People who have never outgrown an aversion to broccoli, or an addiction to potato chips, can place part of the blame on their genes, preliminary research suggests.
The study, of over 6,200 adults, turned up correlations between certain taste-related genes and people’s preferences for particular food groups.
Those whose genes made them sensitive to bitter flavors, for example, tended to eat fewer whole grains. Meanwhile, people with a particularly acute ability to sense savory flavors were less likely to eat their veggies.
Still, none of that means genes determine your food preferences, experts said.
Diet is complicated, and influenced by everything from culture to economics, said researcher Julie Gervis, a doctoral candidate at Tufts University’s Jean Mayer USDA Human Nutrition Research Center on Aging in Boston.
But, she said, the findings do highlight the role of taste-related genes in food choices.
People often don’t know why they struggle with eating things they know are good for them, like green vegetables, Gervis noted. Understanding the influence of genes can shed some light on the matter.
Eventually, Gervis said, dietitians may be able to use genetic information to give people more precise diet counseling.
“We’re in a paradigm shift, moving away from general nutrition advice to a more personalized approach,” Gervis said.
But, she added, any real-world use of genetic analysis is still a long way off.
Gervis will present the findings Tuesday at the annual meeting of the American Society for Nutrition, being held online. Studies released at meetings are considered preliminary until they are published in a peer-reviewed journal.
The notion that genes help determine eating habits is not new. Studies have found links between gene variants and people’s tastes for certain foods, often focusing on genes related to taste receptors.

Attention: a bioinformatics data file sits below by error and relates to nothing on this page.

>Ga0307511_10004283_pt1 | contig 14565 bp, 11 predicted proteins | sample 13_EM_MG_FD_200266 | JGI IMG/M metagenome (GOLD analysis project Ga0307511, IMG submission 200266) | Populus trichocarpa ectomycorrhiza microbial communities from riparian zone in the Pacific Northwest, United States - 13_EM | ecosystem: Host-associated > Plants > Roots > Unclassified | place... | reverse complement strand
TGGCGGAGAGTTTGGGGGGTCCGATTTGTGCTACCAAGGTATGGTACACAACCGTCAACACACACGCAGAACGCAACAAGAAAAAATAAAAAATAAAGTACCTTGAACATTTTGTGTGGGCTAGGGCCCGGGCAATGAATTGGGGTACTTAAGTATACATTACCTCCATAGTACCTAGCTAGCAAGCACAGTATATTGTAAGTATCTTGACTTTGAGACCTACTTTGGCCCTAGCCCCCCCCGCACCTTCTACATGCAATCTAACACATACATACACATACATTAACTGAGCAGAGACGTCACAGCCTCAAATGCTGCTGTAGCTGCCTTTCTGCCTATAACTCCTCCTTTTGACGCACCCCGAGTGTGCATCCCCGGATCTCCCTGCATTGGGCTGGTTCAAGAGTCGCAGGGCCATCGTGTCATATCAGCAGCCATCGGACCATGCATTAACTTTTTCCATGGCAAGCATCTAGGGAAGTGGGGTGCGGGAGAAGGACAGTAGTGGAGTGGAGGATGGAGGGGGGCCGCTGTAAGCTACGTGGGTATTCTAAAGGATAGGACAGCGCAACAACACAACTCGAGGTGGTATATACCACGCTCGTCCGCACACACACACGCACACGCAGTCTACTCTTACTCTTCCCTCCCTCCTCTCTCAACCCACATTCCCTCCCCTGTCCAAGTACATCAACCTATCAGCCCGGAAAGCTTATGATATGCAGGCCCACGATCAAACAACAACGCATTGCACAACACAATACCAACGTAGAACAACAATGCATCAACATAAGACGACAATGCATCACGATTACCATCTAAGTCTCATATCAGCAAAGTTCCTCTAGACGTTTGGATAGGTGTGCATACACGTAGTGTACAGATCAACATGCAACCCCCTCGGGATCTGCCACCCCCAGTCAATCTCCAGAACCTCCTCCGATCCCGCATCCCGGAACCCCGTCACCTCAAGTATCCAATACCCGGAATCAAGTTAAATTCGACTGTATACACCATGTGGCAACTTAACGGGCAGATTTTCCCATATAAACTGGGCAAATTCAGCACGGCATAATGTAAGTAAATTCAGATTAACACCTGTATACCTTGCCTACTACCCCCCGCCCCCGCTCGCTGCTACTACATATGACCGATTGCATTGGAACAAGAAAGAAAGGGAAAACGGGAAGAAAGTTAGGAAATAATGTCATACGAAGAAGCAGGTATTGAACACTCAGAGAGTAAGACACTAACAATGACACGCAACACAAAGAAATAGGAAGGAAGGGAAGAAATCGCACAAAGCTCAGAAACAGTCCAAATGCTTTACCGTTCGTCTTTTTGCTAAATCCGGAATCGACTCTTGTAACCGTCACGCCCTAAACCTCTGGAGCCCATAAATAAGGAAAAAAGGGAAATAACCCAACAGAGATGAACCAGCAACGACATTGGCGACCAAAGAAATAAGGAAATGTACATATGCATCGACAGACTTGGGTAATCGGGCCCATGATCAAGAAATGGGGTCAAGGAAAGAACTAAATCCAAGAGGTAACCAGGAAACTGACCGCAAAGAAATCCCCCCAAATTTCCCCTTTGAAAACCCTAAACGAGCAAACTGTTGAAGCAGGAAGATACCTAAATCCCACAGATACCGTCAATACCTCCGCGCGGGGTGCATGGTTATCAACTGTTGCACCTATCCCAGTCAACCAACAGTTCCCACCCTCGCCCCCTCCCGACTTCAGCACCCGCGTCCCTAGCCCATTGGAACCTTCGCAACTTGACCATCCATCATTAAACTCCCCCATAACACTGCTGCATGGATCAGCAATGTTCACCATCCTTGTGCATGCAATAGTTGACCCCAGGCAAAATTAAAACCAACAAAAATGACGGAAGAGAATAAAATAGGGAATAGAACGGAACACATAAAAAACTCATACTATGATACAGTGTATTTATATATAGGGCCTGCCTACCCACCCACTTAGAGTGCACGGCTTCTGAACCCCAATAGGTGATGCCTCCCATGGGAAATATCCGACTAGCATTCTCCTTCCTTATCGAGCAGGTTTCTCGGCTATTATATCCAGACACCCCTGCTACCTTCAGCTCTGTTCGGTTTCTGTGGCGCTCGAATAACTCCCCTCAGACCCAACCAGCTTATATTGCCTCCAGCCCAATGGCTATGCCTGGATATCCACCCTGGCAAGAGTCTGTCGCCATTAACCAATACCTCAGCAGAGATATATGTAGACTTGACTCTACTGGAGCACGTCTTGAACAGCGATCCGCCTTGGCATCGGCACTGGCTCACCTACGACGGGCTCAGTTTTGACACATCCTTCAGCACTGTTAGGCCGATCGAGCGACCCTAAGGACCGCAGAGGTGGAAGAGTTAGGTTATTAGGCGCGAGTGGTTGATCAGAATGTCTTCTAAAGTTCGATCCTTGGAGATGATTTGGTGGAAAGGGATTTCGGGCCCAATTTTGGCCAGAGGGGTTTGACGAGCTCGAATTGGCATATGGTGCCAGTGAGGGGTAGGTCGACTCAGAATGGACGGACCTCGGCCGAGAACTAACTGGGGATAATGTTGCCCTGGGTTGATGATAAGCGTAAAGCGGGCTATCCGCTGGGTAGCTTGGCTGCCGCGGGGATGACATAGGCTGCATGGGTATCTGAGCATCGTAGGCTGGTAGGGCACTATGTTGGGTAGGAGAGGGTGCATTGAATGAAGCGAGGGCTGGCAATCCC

For the new study, Gervis and her colleagues used data from past genetic studies to find gene variants that have been linked to each of the five basic tastes: bitter, salty, savory, sour and sweet. They then developed a “polygenetic” scoring system, which estimates the cumulative effect of many different gene variants on a person’s sensitivity for a given taste.
Someone with a high score for bitter, for example, was particularly sensitive to detecting bitter flavors.
The researchers then applied that genetic scoring system to more than 6,200 adults in a long-term heart health study, which included detailed dietary questionnaires.
Overall, the researchers found, people with high “bitter” scores generally ate fewer whole grains than those with low scores. Similarly, folks with a genetic sensitivity for savory tastes ate fewer vegetables, especially of the red and orange variety.
It’s not clear why, according to Gervis. She noted that the scores may not necessarily reflect people’s likes and dislikes, so it’s uncertain whether a genetic sensitivity to bitter flavors turns you off from whole grains.
Surprisingly, Gervis said, high scores for sweet taste perception were not linked to any food group. Again, the reasons are unclear. But people high on that sweet score did show a positive pattern: lower triglycerides — a type of blood fat that can rise with a carbohydrate-heavy diet.
It all underscores the complexity of people’s diet choices, according to a registered dietitian who was not involved in the study.
“It does appear that genetics impacts our palate,” said Connie Diekman, a St. Louis-based nutrition consultant and former president of the Academy of Nutrition and Dietetics.
But, she added, some savvy around food preparation can often help people surmount their genes.
If you dislike the bitterness of cruciferous vegetables like broccoli or cauliflower, Diekman said, simply roasting them to bring out a sweeter flavor can make them palatable.
Even without the help of genetic information, dietitians already try to get at the reasons for clients’ food aversions — by talking to them.
“Once these factors are known,” Diekman said, “it’s a matter of discussing different preparation methods, different seasoning or even preparing in combination with foods they do enjoy.”
Ultimately, she said, it’s OK if you never embrace broccoli despite your honest efforts.
“Nothing says that we all will, or must, enjoy the same foods,” Diekman said. “As long as we consume a wide variety of fruits, vegetables, whole grains, low-fat dairy and lean protein, we’ll meet our nutrient needs.”
The Academy of Nutrition and Dietetics offers 20 ways to enjoy fruits and vegetables.
SOURCES: Julie Gervis, MS, PhD candidate, Jean Mayer USDA Human Nutrition Research Center on Aging, Tufts University, Boston; Connie Diekman, RD, MEd, food and nutrition consultant, St. Louis, and former president, Academy of Nutrition and Dietetics, Chicago; American Society for Nutrition annual meeting, online, June 14-16, 2022